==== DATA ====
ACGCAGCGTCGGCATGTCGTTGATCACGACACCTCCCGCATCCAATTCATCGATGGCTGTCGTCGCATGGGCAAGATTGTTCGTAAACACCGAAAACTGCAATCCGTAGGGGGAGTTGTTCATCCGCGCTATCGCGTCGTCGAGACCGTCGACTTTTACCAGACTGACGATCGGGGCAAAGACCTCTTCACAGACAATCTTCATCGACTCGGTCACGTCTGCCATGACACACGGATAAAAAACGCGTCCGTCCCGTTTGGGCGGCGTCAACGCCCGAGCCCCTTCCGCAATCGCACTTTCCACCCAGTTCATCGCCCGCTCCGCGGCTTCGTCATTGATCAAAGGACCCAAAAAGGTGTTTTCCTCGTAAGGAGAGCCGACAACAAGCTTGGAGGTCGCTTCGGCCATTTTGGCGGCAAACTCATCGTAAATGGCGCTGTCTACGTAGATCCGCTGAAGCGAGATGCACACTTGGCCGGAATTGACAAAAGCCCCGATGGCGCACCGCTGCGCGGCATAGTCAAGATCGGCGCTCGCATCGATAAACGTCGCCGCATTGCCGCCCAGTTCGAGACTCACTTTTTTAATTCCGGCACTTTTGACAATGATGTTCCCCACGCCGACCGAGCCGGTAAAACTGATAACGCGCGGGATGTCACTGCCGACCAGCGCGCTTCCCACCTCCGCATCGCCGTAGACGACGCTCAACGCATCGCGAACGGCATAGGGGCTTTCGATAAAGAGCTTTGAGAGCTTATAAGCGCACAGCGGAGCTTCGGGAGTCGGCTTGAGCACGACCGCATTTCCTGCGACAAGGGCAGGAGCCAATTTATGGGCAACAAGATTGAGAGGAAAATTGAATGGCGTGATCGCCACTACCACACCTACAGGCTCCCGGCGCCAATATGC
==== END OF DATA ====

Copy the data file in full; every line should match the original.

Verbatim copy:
ACGCAGCGTCGGCATGTCGTTGATCACGACACCTCCCGCATCCAATTCATCGATGGCTGTCGTCGCATGGGCAAGATTGTTCGTAAACACCGAAAACTGCAATCCGTAGGGGGAGTTGTTCATCCGCGCTATCGCGTCGTCGAGACCGTCGACTTTTACCAGACTGACGATCGGGGCAAAGACCTCTTCACAGACAATCTTCATCGACTCGGTCACGTCTGCCATGACACACGGATAAAAAACGCGTCCGTCCCGTTTGGGCGGCGTCAACGCCCGAGCCCCTTCCGCAATCGCACTTTCCACCCAGTTCATCGCCCGCTCCGCGGCTTCGTCATTGATCAAAGGACCCAAAAAGGTGTTTTCCTCGTAAGGAGAGCCGACAACAAGCTTGGAGGTCGCTTCGGCCATTTTGGCGGCAAACTCATCGTAAATGGCGCTGTCTACGTAGATCCGCTGAAGCGAGATGCACACTTGGCCGGAATTGACAAAAGCCCCGATGGCGCACCGCTGCGCGGCATAGTCAAGATCGGCGCTCGCATCGATAAACGTCGCCGCATTGCCGCCCAGTTCGAGACTCACTTTTTTAATTCCGGCACTTTTGACAATGATGTTCCCCACGCCGACCGAGCCGGTAAAACTGATAACGCGCGGGATGTCACTGCCGACCAGCGCGCTTCCCACCTCCGCATCGCCGTAGACGACGCTCAACGCATCGCGAACGGCATAGGGGCTTTCGATAAAGAGCTTTGAGAGCTTATAAGCGCACAGCGGAGCTTCGGGAGTCGGCTTGAGCACGACCGCATTTCCTGCGACAAGGGCAGGAGCCAATTTATGGGCAACAAGATTGAGAGGAAAATTGAATGGCGTGATCGCCACTACCACACCTACAGGCTCCCGGCGCCAATATGC